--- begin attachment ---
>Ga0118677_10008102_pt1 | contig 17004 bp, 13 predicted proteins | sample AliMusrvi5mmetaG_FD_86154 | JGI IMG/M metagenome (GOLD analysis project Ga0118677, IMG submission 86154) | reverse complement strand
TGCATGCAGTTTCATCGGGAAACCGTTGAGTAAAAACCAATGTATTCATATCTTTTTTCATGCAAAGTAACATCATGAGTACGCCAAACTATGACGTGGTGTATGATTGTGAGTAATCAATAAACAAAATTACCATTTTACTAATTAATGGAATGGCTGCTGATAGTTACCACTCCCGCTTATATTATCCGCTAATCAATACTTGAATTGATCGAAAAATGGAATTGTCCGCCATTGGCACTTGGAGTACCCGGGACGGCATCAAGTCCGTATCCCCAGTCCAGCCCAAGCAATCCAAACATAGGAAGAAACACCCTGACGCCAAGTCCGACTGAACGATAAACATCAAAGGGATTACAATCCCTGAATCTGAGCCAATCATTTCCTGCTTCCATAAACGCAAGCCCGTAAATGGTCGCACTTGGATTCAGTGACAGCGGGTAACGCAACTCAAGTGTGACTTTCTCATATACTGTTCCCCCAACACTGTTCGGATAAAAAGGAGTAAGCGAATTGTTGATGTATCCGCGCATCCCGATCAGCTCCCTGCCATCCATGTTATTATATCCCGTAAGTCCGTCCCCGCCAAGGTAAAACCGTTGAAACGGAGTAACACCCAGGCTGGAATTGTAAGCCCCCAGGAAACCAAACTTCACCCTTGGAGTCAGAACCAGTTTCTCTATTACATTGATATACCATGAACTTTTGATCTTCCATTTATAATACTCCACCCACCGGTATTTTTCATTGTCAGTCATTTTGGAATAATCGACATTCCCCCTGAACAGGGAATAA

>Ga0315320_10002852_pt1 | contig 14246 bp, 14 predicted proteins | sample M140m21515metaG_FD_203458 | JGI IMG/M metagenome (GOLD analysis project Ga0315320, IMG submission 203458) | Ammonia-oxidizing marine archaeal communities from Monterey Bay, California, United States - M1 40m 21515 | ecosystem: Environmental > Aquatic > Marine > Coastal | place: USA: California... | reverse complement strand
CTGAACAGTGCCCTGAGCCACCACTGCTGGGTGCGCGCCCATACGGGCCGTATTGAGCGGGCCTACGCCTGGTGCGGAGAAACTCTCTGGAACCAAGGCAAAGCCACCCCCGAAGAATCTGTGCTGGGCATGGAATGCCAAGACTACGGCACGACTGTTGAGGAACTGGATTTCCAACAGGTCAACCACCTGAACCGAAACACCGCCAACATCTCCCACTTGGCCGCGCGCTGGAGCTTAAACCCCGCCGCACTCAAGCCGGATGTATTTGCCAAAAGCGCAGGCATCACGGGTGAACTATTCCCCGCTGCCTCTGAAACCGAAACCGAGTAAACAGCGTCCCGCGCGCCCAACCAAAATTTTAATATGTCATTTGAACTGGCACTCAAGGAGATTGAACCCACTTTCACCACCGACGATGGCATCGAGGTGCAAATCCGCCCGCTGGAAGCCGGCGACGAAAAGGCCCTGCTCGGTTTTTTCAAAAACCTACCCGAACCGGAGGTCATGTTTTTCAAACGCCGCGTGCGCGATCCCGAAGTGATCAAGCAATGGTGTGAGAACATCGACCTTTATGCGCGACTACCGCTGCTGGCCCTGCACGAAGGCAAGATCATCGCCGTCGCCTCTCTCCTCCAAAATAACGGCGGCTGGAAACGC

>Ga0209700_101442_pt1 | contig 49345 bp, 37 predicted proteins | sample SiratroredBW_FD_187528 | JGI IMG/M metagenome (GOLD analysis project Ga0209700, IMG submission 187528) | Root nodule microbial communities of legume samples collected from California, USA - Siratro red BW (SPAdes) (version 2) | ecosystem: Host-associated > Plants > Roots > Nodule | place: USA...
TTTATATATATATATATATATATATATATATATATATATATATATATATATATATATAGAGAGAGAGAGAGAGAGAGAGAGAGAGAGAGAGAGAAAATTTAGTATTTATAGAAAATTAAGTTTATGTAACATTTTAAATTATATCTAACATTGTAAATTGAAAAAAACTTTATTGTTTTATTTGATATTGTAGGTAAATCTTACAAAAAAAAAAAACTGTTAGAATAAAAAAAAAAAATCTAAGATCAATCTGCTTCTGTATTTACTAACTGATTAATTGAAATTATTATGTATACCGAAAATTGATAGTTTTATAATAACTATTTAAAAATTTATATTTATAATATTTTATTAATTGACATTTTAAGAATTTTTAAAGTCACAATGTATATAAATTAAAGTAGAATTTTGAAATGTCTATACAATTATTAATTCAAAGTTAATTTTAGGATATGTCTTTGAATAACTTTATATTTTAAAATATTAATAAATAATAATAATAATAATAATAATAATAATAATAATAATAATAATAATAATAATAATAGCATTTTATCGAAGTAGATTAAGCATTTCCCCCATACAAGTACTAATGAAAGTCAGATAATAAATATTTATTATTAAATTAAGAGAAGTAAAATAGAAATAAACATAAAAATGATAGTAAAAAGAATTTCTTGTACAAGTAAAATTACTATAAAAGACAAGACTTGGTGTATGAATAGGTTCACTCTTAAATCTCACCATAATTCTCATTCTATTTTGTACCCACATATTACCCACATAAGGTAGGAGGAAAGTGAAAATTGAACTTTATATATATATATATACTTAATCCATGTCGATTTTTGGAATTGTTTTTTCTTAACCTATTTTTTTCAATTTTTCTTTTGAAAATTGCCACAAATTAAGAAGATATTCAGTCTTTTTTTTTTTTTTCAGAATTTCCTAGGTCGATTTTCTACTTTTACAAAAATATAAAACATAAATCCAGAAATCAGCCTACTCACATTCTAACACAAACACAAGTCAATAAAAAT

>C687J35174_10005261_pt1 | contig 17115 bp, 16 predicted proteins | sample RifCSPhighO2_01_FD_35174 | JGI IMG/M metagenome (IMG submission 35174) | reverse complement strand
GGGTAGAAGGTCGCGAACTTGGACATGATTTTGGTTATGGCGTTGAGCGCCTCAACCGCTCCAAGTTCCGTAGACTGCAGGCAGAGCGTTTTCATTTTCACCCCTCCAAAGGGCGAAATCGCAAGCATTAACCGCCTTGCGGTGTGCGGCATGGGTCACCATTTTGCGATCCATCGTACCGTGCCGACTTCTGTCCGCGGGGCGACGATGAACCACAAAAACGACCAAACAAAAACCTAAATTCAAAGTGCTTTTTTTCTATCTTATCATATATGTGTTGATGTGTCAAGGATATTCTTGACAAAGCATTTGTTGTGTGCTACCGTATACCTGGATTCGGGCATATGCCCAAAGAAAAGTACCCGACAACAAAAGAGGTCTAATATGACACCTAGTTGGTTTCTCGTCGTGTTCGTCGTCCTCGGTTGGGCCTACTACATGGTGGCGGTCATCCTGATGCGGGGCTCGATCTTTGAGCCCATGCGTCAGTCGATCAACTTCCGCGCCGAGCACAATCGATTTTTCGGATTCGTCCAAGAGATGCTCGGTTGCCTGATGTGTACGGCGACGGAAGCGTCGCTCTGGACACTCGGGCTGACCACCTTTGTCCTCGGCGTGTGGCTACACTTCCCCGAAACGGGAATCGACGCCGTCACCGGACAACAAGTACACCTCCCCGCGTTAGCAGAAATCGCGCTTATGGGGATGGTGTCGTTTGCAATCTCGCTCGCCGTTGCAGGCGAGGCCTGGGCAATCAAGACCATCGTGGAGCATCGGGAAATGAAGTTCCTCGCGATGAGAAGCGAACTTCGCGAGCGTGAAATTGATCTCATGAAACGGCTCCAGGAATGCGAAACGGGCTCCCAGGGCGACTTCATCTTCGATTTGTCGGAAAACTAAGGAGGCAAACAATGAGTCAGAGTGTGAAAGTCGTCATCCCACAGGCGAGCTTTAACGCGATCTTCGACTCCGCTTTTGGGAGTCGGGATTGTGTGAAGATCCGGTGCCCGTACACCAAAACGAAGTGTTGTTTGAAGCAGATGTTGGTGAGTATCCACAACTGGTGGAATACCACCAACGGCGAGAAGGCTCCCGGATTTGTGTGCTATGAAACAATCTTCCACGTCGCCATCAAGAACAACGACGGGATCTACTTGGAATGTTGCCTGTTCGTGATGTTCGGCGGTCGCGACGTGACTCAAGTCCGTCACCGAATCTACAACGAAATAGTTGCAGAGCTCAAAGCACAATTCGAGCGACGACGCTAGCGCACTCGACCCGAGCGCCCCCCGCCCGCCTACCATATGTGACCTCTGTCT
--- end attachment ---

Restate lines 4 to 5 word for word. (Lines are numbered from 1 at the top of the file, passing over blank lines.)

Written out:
CTGAACAGTGCCCTGAGCCACCACTGCTGGGTGCGCGCCCATACGGGCCGTATTGAGCGGGCCTACGCCTGGTGCGGAGAAACTCTCTGGAACCAAGGCAAAGCCACCCCCGAAGAATCTGTGCTGGGCATGGAATGCCAAGACTACGGCACGACTGTTGAGGAACTGGATTTCCAACAGGTCAACCACCTGAACCGAAACACCGCCAACATCTCCCACTTGGCCGCGCGCTGGAGCTTAAACCCCGCCGCACTCAAGCCGGATGTATTTGCCAAAAGCGCAGGCATCACGGGTGAACTATTCCCCGCTGCCTCTGAAACCGAAACCGAGTAAACAGCGTCCCGCGCGCCCAACCAAAATTTTAATATGTCATTTGAACTGGCACTCAAGGAGATTGAACCCACTTTCACCACCGACGATGGCATCGAGGTGCAAATCCGCCCGCTGGAAGCCGGCGACGAAAAGGCCCTGCTCGGTTTTTTCAAAAACCTACCCGAACCGGAGGTCATGTTTTTCAAACGCCGCGTGCGCGATCCCGAAGTGATCAAGCAATGGTGTGAGAACATCGACCTTTATGCGCGACTACCGCTGCTGGCCCTGCACGAAGGCAAGATCATCGCCGTCGCCTCTCTCCTCCAAAATAACGGCGGCTGGAAACGC

>Ga0209700_101442_pt1 | contig 49345 bp, 37 predicted proteins | sample SiratroredBW_FD_187528 | JGI IMG/M metagenome (GOLD analysis project Ga0209700, IMG submission 187528) | Root nodule microbial communities of legume samples collected from California, USA - Siratro red BW (SPAdes) (version 2) | ecosystem: Host-associated > Plants > Roots > Nodule | place: USA...